These cases are based on actual calls made to MDDUS advisers and are published here to highlight common challenges in dental practice. Details have been changed to maintain confidentiality.
Staff pay equality
Q. I’m a practice manager and have been discussing with the partners their decision to offer staff a four per cent pay increase this year. It is recognised that currently we have marked inequality in pay across practice staff in similar or comparable roles. We would like to use this pay rise to help remedy this. Can we give a higher uplift to lower paid staff?
Most standard contracts of employment state that salaries will be reviewed annually but this does not automatically translate into a pay rise. Should the practice decide to offer a pay increase it would normally be at the partners’ discretion how much that rise would be and whether provided to all employees equally or based, for example, on other variables such as individual or team performance throughout the year. A greater percentage could be offered to staff on lower salaries to reduce pay inequality. However, it is important to ensure that you are able to justify your decisions if challenged and exercise caution that you do not disadvantage certain staff (e.g. part time workers).
Implant training and indemnity
Q. I am a dental associate and would like to broaden my clinical expertise by providing implants. Can MDDUS recommend a suitable training course?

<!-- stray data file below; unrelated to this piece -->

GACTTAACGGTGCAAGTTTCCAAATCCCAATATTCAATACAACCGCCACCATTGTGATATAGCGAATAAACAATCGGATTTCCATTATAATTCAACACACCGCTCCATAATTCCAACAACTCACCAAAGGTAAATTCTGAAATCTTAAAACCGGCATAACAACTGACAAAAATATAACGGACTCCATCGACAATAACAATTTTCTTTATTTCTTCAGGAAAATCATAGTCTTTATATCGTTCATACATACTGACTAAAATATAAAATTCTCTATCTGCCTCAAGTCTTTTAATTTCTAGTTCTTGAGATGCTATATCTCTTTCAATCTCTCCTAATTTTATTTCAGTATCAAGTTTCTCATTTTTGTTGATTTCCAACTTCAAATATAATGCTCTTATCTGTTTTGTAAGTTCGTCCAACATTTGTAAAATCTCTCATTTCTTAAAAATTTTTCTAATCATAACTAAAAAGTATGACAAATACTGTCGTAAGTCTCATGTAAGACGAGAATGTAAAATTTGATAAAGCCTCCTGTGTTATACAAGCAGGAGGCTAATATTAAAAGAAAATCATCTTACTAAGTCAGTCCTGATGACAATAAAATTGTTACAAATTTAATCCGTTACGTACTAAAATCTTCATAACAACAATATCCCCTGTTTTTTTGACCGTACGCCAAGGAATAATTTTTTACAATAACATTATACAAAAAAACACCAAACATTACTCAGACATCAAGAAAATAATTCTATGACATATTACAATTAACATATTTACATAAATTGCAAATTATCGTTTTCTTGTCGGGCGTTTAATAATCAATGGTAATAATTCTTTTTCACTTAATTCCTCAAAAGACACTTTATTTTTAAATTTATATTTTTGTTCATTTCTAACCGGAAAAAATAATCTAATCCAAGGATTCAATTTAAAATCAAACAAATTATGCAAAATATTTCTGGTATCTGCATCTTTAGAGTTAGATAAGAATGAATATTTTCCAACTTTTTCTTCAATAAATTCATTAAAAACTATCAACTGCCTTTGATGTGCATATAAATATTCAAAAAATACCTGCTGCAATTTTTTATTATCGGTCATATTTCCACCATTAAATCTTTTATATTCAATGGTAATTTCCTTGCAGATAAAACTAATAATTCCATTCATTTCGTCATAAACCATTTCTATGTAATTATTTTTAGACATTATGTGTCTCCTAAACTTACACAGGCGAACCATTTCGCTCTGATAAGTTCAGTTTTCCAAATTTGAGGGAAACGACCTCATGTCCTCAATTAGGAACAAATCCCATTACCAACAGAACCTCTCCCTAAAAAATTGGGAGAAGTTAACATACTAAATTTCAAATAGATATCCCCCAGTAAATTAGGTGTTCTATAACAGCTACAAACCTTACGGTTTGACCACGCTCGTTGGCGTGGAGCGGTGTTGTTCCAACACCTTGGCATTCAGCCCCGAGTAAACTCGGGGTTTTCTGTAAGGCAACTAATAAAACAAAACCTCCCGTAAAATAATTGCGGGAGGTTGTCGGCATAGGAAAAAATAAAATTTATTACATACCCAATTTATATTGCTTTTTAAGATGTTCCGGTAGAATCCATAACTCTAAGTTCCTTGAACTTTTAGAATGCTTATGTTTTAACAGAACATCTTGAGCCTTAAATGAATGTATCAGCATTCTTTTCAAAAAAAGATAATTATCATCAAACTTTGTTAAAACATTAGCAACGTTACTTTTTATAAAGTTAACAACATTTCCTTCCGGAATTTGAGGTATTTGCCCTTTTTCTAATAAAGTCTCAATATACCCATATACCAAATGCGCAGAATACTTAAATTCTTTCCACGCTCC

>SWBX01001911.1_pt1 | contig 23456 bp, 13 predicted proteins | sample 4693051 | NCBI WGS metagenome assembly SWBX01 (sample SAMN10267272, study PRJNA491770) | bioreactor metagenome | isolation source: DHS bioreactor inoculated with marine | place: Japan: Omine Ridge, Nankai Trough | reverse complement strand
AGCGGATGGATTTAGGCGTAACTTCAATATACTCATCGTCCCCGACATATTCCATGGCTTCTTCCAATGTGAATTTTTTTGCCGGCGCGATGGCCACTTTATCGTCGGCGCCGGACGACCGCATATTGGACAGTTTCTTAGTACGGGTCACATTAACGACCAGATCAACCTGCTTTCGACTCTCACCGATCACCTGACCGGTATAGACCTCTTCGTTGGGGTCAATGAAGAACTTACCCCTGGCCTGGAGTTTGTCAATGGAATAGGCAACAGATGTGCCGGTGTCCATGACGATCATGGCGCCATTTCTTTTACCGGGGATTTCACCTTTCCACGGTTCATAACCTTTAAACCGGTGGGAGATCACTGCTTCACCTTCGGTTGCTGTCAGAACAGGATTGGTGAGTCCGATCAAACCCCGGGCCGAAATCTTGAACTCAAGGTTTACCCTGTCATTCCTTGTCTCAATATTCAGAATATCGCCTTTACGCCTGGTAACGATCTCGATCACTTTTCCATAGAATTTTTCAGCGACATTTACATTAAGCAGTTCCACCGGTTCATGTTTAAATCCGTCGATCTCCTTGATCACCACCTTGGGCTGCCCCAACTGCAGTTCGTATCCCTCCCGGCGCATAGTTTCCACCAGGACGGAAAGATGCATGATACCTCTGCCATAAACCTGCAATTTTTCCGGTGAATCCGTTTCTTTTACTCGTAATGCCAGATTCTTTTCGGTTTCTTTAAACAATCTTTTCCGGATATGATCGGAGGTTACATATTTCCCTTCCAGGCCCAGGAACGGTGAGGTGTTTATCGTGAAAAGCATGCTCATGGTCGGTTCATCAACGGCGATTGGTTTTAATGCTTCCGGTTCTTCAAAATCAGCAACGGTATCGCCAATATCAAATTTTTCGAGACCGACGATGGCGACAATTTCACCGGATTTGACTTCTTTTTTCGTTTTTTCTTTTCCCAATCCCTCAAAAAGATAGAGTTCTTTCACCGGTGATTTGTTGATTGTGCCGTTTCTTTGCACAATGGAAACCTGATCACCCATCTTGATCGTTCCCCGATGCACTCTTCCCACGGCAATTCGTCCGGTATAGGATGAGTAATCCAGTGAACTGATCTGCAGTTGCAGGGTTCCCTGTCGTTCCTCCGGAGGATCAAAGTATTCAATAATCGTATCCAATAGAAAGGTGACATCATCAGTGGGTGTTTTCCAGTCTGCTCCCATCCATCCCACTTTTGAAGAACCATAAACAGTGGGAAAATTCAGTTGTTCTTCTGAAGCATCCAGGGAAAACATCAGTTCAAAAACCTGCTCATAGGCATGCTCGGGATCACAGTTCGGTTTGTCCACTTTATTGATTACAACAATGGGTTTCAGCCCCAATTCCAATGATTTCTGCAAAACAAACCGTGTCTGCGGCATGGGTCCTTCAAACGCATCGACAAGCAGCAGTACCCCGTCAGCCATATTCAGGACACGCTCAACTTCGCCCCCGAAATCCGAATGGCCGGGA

MDDUS does not recommend particular courses or suites of learning materials. However, it would be reasonable to expect that such a course should run for an extended period of time (usually one year) and integrate both theoretical and practical learning in relation to providing implants, including patient assessment, planning, placement, superstructure placement, review and maintenance. All courses must comply with GDC learning outcomes. The benefit of an extended learning programme is that it allows delegates to engage with one another and fully embrace the concept of continuing professional development to keep up to date in skills/competence in relation to all aspects of implant placement. Various types of implant courses are advertised in dental journals and MDDUS would encourage careful reflection on the content before choosing the one most relevant to your learning needs. We would encourage you to speak to other colleagues who may have undertaken such courses. You will require indemnity for the practical component of the course, which can be provided with an indemnity upgrade for the duration of the course. This would be for the practice element of the course only and not for any implant work done at your dental surgery, which would require a further review of your indemnity requirements. You can phone MDDUS for more details.